Moroccan doctors’ strike highlights public health-care problems
CASABLANCA - Lack of equipment and human resources, overcrowded hospitals, low salaries and tough working conditions are part of a long list of problems affecting Morocco’s medical industry, those in the profession said.
The Independent Union of Public Sector Doctors (SIMSP) staged a nationwide strike January 16 as part of its continuing protests, which began in September, to denounce the Health Ministry’s insufficient action to improve public medical services and working conditions.
Dr Moulay Abdellah el-Montadar Alaoui, SIMSP secretary-general, said the union has been pushing public sector doctors’ demands since its inception in 2003.
“Our demands are legitimate but have fallen on deaf ears despite the succession of many governments,” el-Montadar Alaoui said.
Among the union’s main demands is that compensation accord with salary index 509. This includes a monthly salary of almost $1,800.
“Doctors in the public sector are paid like those with a master’s degree despite carrying out longer studies,” said el-Montadar Alaoui.
He called on the ministry to add two echelons to improve the employees’ financial situation, which he said remains stagnant when doctors reach the age of 38-40 until they retire.
“Twenty-three years of no financial incentives push many doctors to retire early, integrate the profitable private sector or migrate to seek better opportunities,” he said.
With a growing population, demand for adequate health care is rising in Morocco while the number of doctors in the public sector is decreasing. About 70% of Moroccans use public hospitals because they cannot afford to pay for private care, adding to the pressure on a public system struggling to meet demands.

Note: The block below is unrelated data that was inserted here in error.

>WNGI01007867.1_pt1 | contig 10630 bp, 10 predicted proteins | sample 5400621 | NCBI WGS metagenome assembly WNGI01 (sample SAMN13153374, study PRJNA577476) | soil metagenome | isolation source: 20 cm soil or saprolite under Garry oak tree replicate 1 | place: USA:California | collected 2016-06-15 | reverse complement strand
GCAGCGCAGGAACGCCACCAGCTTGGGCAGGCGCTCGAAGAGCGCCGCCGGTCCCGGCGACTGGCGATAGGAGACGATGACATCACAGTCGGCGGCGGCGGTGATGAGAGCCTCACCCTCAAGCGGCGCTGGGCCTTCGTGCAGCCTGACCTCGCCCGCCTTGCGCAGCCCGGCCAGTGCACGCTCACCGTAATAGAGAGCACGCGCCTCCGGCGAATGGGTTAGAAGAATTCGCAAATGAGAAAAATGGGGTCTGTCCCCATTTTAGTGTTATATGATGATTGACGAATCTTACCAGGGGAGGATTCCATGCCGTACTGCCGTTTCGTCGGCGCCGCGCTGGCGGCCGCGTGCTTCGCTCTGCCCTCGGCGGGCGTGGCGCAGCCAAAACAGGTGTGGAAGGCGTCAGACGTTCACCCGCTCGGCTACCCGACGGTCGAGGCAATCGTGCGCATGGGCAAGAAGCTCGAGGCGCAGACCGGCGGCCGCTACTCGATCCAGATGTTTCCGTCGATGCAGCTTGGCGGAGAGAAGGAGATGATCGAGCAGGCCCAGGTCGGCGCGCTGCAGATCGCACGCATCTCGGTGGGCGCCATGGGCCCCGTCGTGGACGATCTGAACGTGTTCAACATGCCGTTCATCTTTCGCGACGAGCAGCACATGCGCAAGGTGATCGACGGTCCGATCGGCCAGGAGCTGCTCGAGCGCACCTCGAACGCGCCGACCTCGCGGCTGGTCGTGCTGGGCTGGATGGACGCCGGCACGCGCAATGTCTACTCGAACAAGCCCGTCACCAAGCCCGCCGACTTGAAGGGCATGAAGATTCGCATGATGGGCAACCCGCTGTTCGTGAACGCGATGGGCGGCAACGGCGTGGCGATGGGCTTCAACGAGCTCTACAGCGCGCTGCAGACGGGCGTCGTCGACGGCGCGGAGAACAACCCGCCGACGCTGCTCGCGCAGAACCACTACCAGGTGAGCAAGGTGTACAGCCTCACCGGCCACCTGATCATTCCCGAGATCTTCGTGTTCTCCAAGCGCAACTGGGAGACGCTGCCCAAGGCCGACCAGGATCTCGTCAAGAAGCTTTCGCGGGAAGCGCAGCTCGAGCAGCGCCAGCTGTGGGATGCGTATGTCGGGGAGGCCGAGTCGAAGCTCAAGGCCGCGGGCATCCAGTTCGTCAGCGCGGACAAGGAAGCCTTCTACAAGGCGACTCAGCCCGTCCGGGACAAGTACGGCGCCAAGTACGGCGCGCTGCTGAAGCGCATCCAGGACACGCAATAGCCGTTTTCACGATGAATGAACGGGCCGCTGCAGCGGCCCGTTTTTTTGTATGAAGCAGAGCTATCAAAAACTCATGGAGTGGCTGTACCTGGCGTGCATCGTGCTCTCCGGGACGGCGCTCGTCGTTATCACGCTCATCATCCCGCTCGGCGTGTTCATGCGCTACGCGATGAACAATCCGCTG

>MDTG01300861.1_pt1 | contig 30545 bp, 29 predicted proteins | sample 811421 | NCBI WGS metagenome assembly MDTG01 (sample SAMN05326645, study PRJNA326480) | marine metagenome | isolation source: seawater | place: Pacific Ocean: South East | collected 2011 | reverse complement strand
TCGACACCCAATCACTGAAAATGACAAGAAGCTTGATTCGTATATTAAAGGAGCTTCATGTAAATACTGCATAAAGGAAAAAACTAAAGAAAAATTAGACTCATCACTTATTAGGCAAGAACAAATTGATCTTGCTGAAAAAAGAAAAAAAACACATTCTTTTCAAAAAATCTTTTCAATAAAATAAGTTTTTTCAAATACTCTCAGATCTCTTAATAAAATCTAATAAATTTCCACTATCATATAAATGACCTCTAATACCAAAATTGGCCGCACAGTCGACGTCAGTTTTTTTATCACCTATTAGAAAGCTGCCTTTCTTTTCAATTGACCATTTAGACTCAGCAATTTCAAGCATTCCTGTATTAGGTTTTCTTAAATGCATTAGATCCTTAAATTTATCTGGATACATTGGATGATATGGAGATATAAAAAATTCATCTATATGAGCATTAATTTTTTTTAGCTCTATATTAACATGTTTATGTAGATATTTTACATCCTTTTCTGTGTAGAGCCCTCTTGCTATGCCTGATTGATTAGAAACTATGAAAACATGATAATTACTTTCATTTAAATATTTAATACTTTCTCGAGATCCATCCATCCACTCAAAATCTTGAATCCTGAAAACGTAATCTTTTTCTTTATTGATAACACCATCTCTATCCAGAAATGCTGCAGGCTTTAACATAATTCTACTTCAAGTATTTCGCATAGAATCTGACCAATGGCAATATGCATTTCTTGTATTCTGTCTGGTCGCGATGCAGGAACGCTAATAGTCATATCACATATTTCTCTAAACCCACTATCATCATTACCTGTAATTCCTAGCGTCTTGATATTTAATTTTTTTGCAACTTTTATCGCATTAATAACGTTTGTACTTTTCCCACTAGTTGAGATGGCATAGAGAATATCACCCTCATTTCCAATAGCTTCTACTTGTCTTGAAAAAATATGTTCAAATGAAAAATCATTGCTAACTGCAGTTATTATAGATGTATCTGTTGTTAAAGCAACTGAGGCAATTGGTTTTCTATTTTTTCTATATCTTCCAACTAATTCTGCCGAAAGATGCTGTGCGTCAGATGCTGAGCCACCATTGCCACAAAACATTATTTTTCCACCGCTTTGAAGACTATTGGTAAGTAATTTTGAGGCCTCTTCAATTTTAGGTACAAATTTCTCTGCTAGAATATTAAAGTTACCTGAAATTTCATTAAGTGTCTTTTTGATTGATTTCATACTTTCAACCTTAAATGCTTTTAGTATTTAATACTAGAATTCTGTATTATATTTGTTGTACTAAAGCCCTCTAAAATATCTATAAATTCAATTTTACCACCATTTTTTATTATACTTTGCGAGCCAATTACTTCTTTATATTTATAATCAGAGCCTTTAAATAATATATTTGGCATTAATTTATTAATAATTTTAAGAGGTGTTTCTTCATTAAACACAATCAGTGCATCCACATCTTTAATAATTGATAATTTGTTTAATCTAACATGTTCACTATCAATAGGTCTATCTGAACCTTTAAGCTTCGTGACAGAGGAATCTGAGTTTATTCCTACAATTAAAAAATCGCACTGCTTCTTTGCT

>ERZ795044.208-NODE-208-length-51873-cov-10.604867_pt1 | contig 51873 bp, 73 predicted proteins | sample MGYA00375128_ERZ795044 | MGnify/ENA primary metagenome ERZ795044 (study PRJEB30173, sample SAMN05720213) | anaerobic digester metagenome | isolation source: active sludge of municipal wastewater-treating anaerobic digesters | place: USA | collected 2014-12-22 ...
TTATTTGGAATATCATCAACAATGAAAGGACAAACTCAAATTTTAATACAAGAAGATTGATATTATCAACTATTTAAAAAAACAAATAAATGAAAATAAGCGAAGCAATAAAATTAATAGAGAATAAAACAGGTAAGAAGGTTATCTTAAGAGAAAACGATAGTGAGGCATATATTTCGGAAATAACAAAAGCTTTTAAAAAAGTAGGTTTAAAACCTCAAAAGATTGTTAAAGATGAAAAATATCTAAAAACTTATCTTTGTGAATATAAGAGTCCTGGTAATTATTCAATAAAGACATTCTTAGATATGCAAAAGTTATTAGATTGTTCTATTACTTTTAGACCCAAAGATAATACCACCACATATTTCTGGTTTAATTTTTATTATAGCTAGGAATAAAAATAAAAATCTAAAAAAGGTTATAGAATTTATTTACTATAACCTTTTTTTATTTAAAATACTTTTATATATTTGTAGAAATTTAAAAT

Patients using public facilities and doctors have longer waiting times for appointments and medical services, delays that sometimes prove deadly.
“The health-care sector is bleeding. We went down from 12,000 to around 8,500 doctors in the public sector, which is putting a huge strain on them besides the lack of medical equipment in many hospitals across the country,” said el-Montadar Alaoui.
“By the end of the day, patients always point fingers at doctors,” he said, calling for the Health Ministry to set out an efficient long-term strategy to solve the chronic problems.
The government spends about 5% of the country’s gross domestic product on the health-care sector with $1.4 billion allocated for 2017.
Morocco plans to build 30 hospitals, including university hospitals in Tangier, Agadir, Rabat, Laayoune and Beni Mellal, and expand mobile hospital and emergency units. However, deteriorating public health care in the last three decades has helped the private sector grow rapidly and private clinics are mushrooming in Morocco.
Two years ago, the Moroccan government liberalised ownership of private clinics to boost investment in the sector. Previously, only doctors had the right to own private health-care facilities. Both local and international investors can now own a clinic or private hospital.
The reform was part of the measures backed by the International Monetary Fund to improve the health-care sector, whose funding will no longer be guaranteed by the public budget.
El-Montadar Alaoui said successive governments lacked interest in revitalising the vital public sector, especially after the latest reforms in the private sector.
A sit-in in front of the Health Ministry in Rabat and a march to parliament are scheduled for February 10.